Ford Transit 2014

Our Rating: 5/5


  • Decent kit list
  • Excellent road handling
  • Vast range to suit every need


  • Others are better looking
  • Some rivals have more space

Ford Transit: All-new Ford Transit proves there’s one for everyone

There’s no doubt that Ford has high hopes for its new Transit which is the stalwart of the UK’s panel van fleet.

The Transit has been the country’s leading van since 1965 with around 2.2 million of them being sold and, incredibly, there is still 700,000 on the road.

Just to underline the dominance and popularity of the Ford Transit, one in every four vans in the UK is a Transit.

Indeed, the Transit is the firm’s third bestselling vehicle, so it’s a vital tool in the Ford cabinet.

Reasons to buy the Ford Transit

The all-new Ford Transit is an excellent vehicle for anyone wanting a reliable and cheap van to run and because the range is so vast it offers something for everyone. With its build quality and renowned reliability, the Transit looks like it will be dominating the UK panel van scene for years to come.

The Transit makes perfect sense for a fleet operator because the running costs have been substantially reduced.

However, others offer more space (especially the VW Crafter) and it does give the latest version of the Mercedes Sprinter a run for its money – in many ways the new Transit edges the competition but the Sprinter offers a better ride.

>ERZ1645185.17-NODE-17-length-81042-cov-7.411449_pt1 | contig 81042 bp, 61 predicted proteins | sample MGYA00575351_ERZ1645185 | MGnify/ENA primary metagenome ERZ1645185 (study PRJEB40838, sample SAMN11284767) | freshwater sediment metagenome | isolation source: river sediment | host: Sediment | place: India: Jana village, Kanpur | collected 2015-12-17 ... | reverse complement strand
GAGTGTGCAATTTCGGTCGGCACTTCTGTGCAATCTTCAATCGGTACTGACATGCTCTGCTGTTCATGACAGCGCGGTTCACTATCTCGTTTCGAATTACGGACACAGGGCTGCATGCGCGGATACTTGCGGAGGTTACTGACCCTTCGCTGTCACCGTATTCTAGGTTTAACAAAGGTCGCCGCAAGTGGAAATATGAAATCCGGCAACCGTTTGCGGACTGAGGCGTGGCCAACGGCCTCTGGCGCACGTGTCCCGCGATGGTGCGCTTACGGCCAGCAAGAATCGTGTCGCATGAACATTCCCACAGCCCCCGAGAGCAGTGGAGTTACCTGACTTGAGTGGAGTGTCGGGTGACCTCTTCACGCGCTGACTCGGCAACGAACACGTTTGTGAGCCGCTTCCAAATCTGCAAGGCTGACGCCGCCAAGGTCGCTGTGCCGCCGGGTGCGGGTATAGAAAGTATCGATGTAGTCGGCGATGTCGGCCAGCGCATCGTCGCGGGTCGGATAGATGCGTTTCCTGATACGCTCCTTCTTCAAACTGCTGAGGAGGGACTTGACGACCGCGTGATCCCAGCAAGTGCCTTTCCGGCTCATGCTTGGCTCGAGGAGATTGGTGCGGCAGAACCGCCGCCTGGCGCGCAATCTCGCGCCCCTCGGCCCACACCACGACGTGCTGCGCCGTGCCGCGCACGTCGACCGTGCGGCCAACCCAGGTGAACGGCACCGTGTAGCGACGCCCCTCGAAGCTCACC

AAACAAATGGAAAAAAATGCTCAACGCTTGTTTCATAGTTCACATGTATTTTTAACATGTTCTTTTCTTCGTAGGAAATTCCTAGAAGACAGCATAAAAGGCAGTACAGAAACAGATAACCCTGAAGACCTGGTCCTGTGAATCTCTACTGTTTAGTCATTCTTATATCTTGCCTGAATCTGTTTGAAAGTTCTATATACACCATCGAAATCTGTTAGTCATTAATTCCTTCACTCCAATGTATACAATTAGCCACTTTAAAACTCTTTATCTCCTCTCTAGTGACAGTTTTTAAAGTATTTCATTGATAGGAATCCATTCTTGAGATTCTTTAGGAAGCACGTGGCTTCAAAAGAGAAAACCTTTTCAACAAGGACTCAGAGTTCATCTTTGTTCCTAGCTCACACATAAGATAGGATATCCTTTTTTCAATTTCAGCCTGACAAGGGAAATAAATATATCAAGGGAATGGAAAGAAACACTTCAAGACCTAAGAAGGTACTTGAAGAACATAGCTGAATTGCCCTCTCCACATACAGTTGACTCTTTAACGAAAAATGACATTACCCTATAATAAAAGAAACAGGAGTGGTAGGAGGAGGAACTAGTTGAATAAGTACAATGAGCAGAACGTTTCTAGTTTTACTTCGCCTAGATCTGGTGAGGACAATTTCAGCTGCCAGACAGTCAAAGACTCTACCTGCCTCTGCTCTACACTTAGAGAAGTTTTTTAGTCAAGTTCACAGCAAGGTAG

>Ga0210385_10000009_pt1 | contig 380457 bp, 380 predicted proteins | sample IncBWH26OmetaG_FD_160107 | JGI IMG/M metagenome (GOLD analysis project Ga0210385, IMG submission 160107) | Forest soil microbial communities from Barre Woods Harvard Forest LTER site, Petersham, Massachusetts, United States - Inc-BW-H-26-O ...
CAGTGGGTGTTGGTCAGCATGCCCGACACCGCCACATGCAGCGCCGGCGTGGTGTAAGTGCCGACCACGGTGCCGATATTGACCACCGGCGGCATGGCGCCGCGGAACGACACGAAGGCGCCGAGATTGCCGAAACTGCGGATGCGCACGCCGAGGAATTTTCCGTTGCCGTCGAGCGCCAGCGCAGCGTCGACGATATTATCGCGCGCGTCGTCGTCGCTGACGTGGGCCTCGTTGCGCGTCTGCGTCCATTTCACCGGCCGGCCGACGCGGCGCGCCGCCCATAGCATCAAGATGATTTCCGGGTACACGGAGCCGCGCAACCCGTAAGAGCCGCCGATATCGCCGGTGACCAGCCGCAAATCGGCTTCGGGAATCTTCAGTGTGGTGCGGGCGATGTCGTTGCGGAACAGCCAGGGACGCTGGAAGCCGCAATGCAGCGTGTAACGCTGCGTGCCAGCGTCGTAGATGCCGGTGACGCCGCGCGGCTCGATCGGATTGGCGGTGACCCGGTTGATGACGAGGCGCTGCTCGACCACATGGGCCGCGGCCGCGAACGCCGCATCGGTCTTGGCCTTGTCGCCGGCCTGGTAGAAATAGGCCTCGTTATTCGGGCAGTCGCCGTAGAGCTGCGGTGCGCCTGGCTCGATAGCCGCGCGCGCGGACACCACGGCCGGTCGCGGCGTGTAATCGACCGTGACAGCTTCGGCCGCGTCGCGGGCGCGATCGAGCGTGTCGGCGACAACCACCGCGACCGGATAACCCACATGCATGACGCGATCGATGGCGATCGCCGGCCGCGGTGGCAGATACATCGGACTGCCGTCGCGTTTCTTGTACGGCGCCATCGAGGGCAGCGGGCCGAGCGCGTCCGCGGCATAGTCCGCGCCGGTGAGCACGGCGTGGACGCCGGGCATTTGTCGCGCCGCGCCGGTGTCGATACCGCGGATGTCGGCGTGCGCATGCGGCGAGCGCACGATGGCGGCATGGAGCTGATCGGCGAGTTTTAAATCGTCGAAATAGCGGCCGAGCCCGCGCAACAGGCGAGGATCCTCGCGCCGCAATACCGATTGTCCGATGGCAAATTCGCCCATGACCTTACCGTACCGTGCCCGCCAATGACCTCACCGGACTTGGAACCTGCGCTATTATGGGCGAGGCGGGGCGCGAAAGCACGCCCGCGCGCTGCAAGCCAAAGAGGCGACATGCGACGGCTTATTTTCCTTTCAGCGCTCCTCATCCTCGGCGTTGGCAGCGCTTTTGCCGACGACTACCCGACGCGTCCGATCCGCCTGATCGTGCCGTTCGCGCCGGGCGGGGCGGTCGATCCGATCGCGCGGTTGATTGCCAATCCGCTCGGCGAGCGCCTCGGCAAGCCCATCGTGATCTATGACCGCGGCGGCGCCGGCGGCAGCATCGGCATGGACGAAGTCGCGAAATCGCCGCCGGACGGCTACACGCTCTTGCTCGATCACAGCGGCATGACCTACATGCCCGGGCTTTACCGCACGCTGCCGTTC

Overall, we would give the new Ford Transit five out five stars because it is an excellent offering and though it doesn’t haven’t the largest payload area it does have character, style, kit and performance. That’s not a bad combination in a fiercely-fought sector.

If the Ford Transit is not for you then have a look at the Vauxhall Movano, the Mercedes Benz Sprinter or the VW Crafter.

Running Costs

Anyone interested in the Ford Transit will find the range has been extended and there’s now the Transit Courier, the Connect which is a compact van and the mid-sized Custom van.

Few manufacturers can ever hope to compete with the sheer scale of the Ford Transit offering; there are more than 400 variants stretching from minibuses to panel vans, so in among that lot is a van designed for everyone.

Not only has Ford cut the time it takes to carry out a regular maintenance check, but the service intervals are now at 30,000 miles or two years which will undoubtedly be popular for anyone owning one.

Vans are not the cheapest vehicles to run economy-wise but the Ford Transit as had a few tweaks to make things easier on the wallet. Most of the engines are now more economical with the ECOnetic versions of the 2.2 litre Duratorq diesel returning around 44 mpg with CO2 emissions of 169g/km.

And because this is a ‘world’ vehicle – 118 countries will sell the same versions including North America – means that the maintenance times have also been substantially cut. This means repair bills be lower – for instance the rear brakes replacement time has been halved.

Load Space

Ford is insistent that the new Transit is much better than what has been produced before.

That’s because Ford has had to up its game now that the likes of the Citroen Relay, the Mercedes Sprinter and even the Vauxhall Morvana are nipping at its heels.